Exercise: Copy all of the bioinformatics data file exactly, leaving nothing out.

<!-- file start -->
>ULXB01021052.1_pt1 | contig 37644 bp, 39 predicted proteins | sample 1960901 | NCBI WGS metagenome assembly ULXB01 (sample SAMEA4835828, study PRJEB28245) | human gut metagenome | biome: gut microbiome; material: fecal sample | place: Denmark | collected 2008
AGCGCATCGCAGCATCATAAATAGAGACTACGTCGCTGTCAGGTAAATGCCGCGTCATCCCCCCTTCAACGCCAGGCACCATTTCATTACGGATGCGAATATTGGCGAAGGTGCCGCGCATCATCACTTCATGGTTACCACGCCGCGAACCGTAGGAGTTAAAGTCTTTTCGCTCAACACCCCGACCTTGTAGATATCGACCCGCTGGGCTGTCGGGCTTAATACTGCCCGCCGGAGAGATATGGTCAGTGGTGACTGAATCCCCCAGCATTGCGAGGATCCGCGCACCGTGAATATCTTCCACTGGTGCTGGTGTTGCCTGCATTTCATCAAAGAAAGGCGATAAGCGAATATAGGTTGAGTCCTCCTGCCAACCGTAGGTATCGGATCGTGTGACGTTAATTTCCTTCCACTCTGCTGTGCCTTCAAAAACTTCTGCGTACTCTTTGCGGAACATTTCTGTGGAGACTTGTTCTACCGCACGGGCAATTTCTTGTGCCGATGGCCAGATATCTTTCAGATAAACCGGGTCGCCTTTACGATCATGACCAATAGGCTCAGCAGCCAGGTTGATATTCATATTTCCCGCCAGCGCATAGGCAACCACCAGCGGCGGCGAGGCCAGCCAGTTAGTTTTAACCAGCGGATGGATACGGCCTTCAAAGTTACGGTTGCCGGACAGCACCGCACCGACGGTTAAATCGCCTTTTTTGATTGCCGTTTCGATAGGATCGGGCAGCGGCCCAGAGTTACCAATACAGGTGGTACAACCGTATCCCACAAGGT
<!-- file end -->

>ULXB01021052.1_pt1 | contig 37644 bp, 39 predicted proteins | sample 1960901 | NCBI WGS metagenome assembly ULXB01 (sample SAMEA4835828, study PRJEB28245) | human gut metagenome | biome: gut microbiome; material: fecal sample | place: Denmark | collected 2008
AGCGCATCGCAGCATCATAAATAGAGACTACGTCGCTGTCAGGTAAATGCCGCGTCATCCCCCCTTCAACGCCAGGCACCATTTCATTACGGATGCGAATATTGGCGAAGGTGCCGCGCATCATCACTTCATGGTTACCACGCCGCGAACCGTAGGAGTTAAAGTCTTTTCGCTCAACACCCCGACCTTGTAGATATCGACCCGCTGGGCTGTCGGGCTTAATACTGCCCGCCGGAGAGATATGGTCAGTGGTGACTGAATCCCCCAGCATTGCGAGGATCCGCGCACCGTGAATATCTTCCACTGGTGCTGGTGTTGCCTGCATTTCATCAAAGAAAGGCGATAAGCGAATATAGGTTGAGTCCTCCTGCCAACCGTAGGTATCGGATCGTGTGACGTTAATTTCCTTCCACTCTGCTGTGCCTTCAAAAACTTCTGCGTACTCTTTGCGGAACATTTCTGTGGAGACTTGTTCTACCGCACGGGCAATTTCTTGTGCCGATGGCCAGATATCTTTCAGATAAACCGGGTCGCCTTTACGATCATGACCAATAGGCTCAGCAGCCAGGTTGATATTCATATTTCCCGCCAGCGCATAGGCAACCACCAGCGGCGGCGAGGCCAGCCAGTTAGTTTTAACCAGCGGATGGATACGGCCTTCAAAGTTACGGTTGCCGGACAGCACCGCACCGACGGTTAAATCGCCTTTTTTGATTGCCGTTTCGATAGGATCGGGCAGCGGCCCAGAGTTACCAATACAGGTGGTACAACCGTATCCCACAAGGT